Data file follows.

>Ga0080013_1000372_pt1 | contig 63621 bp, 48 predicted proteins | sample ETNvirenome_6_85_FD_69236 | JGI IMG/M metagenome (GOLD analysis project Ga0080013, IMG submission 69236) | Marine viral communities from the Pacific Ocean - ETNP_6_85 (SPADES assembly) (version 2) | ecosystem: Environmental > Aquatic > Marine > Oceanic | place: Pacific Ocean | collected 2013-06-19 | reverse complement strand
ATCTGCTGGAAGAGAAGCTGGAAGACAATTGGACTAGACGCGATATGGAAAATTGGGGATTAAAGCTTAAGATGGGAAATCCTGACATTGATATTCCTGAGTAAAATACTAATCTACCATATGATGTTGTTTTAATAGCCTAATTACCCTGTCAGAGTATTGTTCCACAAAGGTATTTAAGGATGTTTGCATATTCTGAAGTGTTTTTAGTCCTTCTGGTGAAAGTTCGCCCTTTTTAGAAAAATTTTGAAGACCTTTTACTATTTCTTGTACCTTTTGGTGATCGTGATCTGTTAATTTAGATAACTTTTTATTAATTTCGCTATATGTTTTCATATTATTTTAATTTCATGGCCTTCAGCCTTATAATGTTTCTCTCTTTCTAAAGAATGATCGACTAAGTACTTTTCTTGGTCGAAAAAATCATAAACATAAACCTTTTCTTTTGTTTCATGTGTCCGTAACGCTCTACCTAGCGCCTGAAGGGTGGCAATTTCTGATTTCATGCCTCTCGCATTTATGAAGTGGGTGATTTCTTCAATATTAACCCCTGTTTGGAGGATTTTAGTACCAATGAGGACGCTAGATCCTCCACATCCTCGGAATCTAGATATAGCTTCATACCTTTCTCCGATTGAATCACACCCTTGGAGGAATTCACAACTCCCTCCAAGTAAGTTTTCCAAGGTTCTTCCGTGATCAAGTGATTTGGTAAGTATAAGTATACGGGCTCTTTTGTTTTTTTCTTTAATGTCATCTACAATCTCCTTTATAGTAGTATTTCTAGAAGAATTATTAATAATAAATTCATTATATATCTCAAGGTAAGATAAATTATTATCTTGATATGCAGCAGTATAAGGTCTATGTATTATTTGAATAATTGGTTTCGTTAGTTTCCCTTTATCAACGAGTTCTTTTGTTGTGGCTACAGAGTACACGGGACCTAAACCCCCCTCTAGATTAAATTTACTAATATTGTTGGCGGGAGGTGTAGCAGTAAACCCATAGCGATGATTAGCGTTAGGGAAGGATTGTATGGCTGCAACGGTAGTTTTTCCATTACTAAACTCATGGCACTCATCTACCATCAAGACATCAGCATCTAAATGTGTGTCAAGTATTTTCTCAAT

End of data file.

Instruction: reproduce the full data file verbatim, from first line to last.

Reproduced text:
>Ga0080013_1000372_pt1 | contig 63621 bp, 48 predicted proteins | sample ETNvirenome_6_85_FD_69236 | JGI IMG/M metagenome (GOLD analysis project Ga0080013, IMG submission 69236) | Marine viral communities from the Pacific Ocean - ETNP_6_85 (SPADES assembly) (version 2) | ecosystem: Environmental > Aquatic > Marine > Oceanic | place: Pacific Ocean | collected 2013-06-19 | reverse complement strand
ATCTGCTGGAAGAGAAGCTGGAAGACAATTGGACTAGACGCGATATGGAAAATTGGGGATTAAAGCTTAAGATGGGAAATCCTGACATTGATATTCCTGAGTAAAATACTAATCTACCATATGATGTTGTTTTAATAGCCTAATTACCCTGTCAGAGTATTGTTCCACAAAGGTATTTAAGGATGTTTGCATATTCTGAAGTGTTTTTAGTCCTTCTGGTGAAAGTTCGCCCTTTTTAGAAAAATTTTGAAGACCTTTTACTATTTCTTGTACCTTTTGGTGATCGTGATCTGTTAATTTAGATAACTTTTTATTAATTTCGCTATATGTTTTCATATTATTTTAATTTCATGGCCTTCAGCCTTATAATGTTTCTCTCTTTCTAAAGAATGATCGACTAAGTACTTTTCTTGGTCGAAAAAATCATAAACATAAACCTTTTCTTTTGTTTCATGTGTCCGTAACGCTCTACCTAGCGCCTGAAGGGTGGCAATTTCTGATTTCATGCCTCTCGCATTTATGAAGTGGGTGATTTCTTCAATATTAACCCCTGTTTGGAGGATTTTAGTACCAATGAGGACGCTAGATCCTCCACATCCTCGGAATCTAGATATAGCTTCATACCTTTCTCCGATTGAATCACACCCTTGGAGGAATTCACAACTCCCTCCAAGTAAGTTTTCCAAGGTTCTTCCGTGATCAAGTGATTTGGTAAGTATAAGTATACGGGCTCTTTTGTTTTTTTCTTTAATGTCATCTACAATCTCCTTTATAGTAGTATTTCTAGAAGAATTATTAATAATAAATTCATTATATATCTCAAGGTAAGATAAATTATTATCTTGATATGCAGCAGTATAAGGTCTATGTATTATTTGAATAATTGGTTTCGTTAGTTTCCCTTTATCAACGAGTTCTTTTGTTGTGGCTACAGAGTACACGGGACCTAAACCCCCCTCTAGATTAAATTTACTAATATTGTTGGCGGGAGGTGTAGCAGTAAACCCATAGCGATGATTAGCGTTAGGGAAGGATTGTATGGCTGCAACGGTAGTTTTTCCATTACTAAACTCATGGCACTCATCTACCATCAAGACATCAGCATCTAAATGTGTGTCAAGTATTTTCTCAAT